On the night of November 19, almost a hundred people sat in silence as the Yuba Community College District Board recognized a student from Woodland College, Carlos Ledesma, who represented his college’s branch of MEChA.The conference room was filled to the brim. The gathering was attended by a variety of people: the Board of Trustees, the presidents of the Senates, concerned citizens, the media, but more than any others, the faculty of YCCD. They, along with members of the classified staff, sat patiently through the meeting, all showing unity by sporting their faculty shirts and blue-and-yellow ribbons, and all looking up to the podium as Ledesma began his speech.
He spoke passionately to the Board on behalf of his club and students in general, bringing to summation things that faculty and classified staff were reluctant or even afraid to say. The topic of this meeting: YCCD’s Human Resources Director, Albert Alt. Ledesma spoke out against Alt in light of allegations of misconduct and incompetence on his part. Speaking on its behalf, he made it clear that MEChA would not stand for such behavior in the ranks of the school’s administration, even going so far as to say that if the Board would not take action in such a situation, then motions should be made to call for the resignation of Chancellor Nikki Harrington.
The closing of his speech drew applause from the faculty and their supporters, who have gone to Harrington in the past in regards to Alt, but to no avail.
The evidence of the faculty’s concerns had been brought together in a packet of information detailing both recent incidents and those from Alt’s past. This packet, known simply as “the 66-page document,” was issued by the Yuba College Faculty Association, the teacher’s union within YCCD, for review by the YCCD Board after several months of research and review.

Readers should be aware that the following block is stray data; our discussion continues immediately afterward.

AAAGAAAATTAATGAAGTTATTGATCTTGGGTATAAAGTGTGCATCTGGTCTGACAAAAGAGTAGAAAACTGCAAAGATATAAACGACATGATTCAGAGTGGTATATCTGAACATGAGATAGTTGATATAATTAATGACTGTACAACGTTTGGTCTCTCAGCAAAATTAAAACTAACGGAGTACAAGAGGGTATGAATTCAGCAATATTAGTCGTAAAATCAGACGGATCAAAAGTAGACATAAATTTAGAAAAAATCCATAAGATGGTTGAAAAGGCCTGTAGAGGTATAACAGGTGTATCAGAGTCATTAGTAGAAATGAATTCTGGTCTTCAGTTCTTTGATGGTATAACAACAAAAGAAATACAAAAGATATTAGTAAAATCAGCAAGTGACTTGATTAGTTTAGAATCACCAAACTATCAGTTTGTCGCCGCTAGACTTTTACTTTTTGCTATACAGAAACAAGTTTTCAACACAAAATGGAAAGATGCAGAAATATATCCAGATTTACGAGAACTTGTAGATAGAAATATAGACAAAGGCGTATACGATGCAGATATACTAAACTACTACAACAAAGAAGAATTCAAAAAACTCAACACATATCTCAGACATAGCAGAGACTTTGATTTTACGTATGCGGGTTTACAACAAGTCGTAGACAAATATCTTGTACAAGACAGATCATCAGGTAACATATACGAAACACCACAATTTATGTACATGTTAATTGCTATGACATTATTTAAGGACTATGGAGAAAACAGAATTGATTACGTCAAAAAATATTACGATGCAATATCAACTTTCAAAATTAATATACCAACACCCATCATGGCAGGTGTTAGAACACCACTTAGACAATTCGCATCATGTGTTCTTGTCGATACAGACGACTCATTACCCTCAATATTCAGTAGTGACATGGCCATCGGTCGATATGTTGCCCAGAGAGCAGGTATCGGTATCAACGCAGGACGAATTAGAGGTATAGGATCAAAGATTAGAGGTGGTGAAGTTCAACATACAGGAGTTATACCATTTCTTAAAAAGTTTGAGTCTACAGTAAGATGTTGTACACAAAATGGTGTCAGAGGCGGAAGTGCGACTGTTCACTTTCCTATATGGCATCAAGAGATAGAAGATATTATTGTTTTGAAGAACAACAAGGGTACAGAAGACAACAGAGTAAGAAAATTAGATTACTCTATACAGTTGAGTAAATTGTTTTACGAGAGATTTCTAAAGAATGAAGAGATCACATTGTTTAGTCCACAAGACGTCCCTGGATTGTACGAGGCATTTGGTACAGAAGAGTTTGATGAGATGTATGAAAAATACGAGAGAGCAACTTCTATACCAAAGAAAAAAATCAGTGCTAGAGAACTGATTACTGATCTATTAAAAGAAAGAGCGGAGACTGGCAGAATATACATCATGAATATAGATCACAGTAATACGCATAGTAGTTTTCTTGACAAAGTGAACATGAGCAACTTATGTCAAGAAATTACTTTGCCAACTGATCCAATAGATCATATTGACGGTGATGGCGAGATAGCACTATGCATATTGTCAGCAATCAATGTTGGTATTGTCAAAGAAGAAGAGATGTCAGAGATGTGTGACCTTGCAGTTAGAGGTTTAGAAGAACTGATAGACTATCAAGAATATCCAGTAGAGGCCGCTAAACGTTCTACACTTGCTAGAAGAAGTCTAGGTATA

As several news articles within the document reveal, Al Alt comes to us from a law enforcement background. Once a member of the Redding Police Department, his career came to an end in 1998 after being charged with insurance fraud and falsifying a police report. These charges were made after his girlfriend at the time told police that he had sold horse tack which he claimed had been stolen. Alt pleaded no contest to these charges, which were later dismissed. He served no jail time and was not given a criminal record, which explains why his past was never questioned during his hiring process.
During this time, his girlfriend also had a restraining order placed on Alt. Her statement to the Superior Court of California paints a disturbing picture, accusing him of constant verbal and physical abuse, as well as repeated threats to kill her, her dog, and even himself if she were to leave him. These accusations ultimately resulted in a restraining order against Alt, who denied every allegation made against him. In a recent interview, though, she seems to have let go of any hard feelings. “I hold no ill will,” she said in a recent interview. Although she sees no problems with Alt, she did seem incensed that the YCFA used public documents from her restraining order as part of its case, calling it “shameful” and “ridiculous.”